Tootsie is also the film that raised Dustin Hoffman's feminist consciousness; the film made him realise that he had been told a lie, had accepted the lie and had lived the lie. In a most beautiful interview (WATCH) Hoffman talks about how the film changed him. Tootsie was particularly popular with actors as they saw it on a level the rest of the public didn't since actors are exposed to "the true horror of auditioning" (via).
"When we got to that point and looked at it on screen, I was shocked that I wasn't more attractive. I said, 'Now you have me looking like a woman, now make me a beautiful woman.' Because I thought I should be beautiful. ... And they said to me, 'That's as good as it gets.'"
"It was at that moment I had an epiphany, and I went home and started crying, talking to my wife. And I said I have to make this picture, and she said, 'Why?' And I said, 'Because I think I am an interesting woman when I look at myself on screen. And I know that if I met myself at a party, I would never talk to that character because she doesn't fulfill physically the demands that we're brought up to think women have to have in order for us to ask them out. She says, 'What are you saying?'"
"I said, 'There's too many interesting women I have not had the experience to know in this life because I have been brainwashed. That ['Tootsie'] was never a comedy for me."
"Tootsie is the kind of Movie with a capital M that they used to make in the 1940s, when they weren't afraid to mix up absurdity with seriousness, social comment with farce, and a little heartfelt tenderness right in there with the laughs. This movie gets you coming and going...The movie also manages to make some lighthearted but well-aimed observations about sexism. It also pokes satirical fun at soap operas, New York show business agents and the Manhattan social pecking order."
“There’s a lack of diversity in women vis-a-vis men – it’s always been that way on the set. “Now you still shoot 35mm film, mostly I’m aware of the fact that the lowliest camera assistant is usually a woman and her job, ironically, is usually to carry the magazines of film, which are very heavy. It seems always to go to the woman – she’s given the worst job.”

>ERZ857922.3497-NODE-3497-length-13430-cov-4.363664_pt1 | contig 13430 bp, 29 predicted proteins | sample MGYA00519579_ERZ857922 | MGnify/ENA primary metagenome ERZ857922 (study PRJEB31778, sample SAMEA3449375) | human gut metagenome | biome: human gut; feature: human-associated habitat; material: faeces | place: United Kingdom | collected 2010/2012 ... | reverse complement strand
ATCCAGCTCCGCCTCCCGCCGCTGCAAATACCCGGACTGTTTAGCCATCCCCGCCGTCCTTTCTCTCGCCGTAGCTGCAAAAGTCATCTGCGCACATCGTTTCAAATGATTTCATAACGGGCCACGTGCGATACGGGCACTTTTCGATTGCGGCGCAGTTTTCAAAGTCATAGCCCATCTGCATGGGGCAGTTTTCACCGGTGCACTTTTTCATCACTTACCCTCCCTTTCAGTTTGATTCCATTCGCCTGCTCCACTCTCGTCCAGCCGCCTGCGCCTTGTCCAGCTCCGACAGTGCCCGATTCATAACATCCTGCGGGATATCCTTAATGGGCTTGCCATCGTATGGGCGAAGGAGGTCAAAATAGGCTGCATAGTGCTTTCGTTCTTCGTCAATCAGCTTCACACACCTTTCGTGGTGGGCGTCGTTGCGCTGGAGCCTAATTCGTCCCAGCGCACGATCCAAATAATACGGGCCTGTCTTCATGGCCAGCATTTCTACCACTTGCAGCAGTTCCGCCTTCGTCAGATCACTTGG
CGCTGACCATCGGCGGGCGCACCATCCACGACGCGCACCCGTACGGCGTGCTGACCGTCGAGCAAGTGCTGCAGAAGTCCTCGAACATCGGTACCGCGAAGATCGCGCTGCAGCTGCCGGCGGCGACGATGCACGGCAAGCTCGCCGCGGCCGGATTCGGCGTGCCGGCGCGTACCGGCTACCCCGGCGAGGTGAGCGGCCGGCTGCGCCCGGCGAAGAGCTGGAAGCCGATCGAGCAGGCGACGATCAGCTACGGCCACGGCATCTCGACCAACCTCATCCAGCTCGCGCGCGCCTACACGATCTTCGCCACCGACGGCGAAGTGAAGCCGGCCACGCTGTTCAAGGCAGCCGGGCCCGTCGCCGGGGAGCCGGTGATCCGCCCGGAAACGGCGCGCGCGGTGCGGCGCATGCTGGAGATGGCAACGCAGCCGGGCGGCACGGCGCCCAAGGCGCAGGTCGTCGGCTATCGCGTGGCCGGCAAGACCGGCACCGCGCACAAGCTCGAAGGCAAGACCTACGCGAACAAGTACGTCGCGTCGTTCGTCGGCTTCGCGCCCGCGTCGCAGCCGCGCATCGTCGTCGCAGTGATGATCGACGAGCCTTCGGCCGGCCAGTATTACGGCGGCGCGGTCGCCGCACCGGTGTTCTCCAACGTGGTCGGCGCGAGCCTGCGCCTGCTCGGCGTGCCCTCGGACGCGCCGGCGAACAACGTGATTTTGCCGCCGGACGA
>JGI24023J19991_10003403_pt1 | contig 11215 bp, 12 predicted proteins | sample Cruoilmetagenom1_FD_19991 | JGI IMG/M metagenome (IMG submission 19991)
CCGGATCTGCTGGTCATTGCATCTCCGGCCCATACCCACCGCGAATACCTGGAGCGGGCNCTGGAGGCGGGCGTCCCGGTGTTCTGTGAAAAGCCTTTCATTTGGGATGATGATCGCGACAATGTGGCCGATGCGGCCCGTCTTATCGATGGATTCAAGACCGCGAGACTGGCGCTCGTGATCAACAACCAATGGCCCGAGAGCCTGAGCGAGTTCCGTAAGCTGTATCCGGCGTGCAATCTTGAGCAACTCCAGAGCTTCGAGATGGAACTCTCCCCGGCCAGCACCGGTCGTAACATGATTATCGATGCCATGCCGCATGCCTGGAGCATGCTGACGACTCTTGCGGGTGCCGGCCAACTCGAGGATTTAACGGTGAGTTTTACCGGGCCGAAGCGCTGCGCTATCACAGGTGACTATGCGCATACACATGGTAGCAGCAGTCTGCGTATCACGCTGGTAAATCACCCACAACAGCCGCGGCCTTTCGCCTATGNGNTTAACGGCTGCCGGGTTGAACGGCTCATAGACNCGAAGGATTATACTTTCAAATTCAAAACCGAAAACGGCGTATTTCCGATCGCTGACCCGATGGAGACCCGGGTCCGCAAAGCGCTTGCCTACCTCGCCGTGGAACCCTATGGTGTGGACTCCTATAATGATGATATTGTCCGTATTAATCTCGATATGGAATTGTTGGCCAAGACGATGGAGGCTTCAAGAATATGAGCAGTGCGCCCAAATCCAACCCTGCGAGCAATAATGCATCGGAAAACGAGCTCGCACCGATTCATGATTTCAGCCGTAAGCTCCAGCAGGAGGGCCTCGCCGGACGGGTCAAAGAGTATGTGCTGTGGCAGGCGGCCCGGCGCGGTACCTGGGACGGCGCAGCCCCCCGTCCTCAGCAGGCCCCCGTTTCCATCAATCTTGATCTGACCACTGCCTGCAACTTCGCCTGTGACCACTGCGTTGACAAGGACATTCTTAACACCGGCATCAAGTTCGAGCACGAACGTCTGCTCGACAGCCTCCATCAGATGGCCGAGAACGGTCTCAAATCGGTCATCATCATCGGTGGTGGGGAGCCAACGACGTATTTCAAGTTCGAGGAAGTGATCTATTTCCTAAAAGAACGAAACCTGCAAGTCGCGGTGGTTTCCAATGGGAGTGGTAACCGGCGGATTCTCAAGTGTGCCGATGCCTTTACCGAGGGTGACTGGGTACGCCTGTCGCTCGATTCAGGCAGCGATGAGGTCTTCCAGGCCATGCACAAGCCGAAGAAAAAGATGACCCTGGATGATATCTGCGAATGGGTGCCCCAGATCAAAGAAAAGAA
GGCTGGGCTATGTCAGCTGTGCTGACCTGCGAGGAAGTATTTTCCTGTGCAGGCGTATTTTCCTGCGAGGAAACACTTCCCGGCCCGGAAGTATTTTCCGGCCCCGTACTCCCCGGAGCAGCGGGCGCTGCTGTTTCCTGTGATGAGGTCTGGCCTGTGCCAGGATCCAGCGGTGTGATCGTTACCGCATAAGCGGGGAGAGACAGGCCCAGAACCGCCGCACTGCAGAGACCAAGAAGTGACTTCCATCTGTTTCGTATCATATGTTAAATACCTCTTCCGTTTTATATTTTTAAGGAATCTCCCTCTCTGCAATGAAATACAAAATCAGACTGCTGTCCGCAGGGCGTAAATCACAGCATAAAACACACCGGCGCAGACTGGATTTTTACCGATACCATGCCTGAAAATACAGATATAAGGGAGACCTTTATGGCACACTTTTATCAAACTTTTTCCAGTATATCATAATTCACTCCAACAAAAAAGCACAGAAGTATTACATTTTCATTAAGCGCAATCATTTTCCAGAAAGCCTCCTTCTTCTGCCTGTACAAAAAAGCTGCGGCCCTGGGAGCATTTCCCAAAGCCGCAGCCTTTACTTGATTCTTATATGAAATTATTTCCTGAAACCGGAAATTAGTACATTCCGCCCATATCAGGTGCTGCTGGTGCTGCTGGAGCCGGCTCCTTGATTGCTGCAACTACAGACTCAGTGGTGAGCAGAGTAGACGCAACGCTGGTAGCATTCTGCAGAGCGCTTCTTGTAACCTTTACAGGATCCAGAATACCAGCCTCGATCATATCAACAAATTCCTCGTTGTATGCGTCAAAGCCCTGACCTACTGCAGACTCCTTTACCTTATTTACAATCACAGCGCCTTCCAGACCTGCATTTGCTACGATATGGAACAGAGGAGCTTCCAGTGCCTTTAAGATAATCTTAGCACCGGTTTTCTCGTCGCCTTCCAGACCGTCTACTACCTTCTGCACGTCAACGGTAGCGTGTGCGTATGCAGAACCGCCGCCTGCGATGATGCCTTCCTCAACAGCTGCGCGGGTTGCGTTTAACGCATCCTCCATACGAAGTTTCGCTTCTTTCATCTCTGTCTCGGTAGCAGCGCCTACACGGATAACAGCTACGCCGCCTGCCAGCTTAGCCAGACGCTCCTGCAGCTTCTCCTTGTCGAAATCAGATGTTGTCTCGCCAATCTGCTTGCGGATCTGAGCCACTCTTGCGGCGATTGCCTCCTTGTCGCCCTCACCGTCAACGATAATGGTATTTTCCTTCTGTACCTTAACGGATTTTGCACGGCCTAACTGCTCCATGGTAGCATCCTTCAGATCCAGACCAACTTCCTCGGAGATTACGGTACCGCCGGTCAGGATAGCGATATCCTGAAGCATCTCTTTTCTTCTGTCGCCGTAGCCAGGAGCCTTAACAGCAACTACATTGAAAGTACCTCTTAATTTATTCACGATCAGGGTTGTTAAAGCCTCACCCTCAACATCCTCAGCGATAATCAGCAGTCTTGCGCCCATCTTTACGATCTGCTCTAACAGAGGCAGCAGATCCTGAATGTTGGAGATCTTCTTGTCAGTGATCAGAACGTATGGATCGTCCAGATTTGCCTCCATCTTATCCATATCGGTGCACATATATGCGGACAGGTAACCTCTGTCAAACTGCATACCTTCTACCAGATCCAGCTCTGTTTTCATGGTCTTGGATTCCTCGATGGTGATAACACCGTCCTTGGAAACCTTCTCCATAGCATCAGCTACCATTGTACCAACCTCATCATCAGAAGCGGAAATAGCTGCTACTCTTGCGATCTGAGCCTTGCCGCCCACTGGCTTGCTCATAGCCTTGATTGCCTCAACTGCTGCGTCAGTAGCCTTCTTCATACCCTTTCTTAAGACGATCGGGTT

"The next question is how many talented women didn’t get the chance to direct because of their gender. Probably quite a few, and the question is why?"
“That’s taken a long time. It has taken this long to have leading women who are not … the cover of a magazine.”
Hoffman was born in Los Angeles but felt like a New Yorker; he was even asked by his classmates if he came from New York when he had not yet been there (via).
“There was a good deal of antisemitism in Los Angeles, and I thought of New York as being somehow more assimilated.” Dustin HoffmanIn an interview, Dustin Hoffman recalls that "people like him" were not supposed to be film stars when he was growing up.
“In a sense, that lack of diversity was around then – in my day, if you didn’t look like Tab Hunter or Troy Donahue …”
“There were two papers, Backstage and Showbiz, you got to try to get a job. It would list the parts available, and they would say: ‘Leading men, leading women, leading juveniles, leading ingénues; character leading men, character ingénues, character juveniles” – that was the funny-looking semitic guy. That meant you weren’t good-looking, and good-looking meant white Anglo-Saxon protestant.”
"Nichols chose to give this short, funny-looking Jewish guy the role usually reserved for a tall, handsome protestant." Dustin Hoffman on getting the role in The Graduate
“I don’t think that’s ever going to go away. I think there’s always going to be some kind of bigotry or some kind of racism. There has to be, because people can’t feel that they have any hero qualities unless there’s someone beneath them.”- - - - - - - - - - - - - - - - - - - - - - - - - - - - - - - - - - - -
photographs of Dustin Hoffman by Terry O'Neill via and via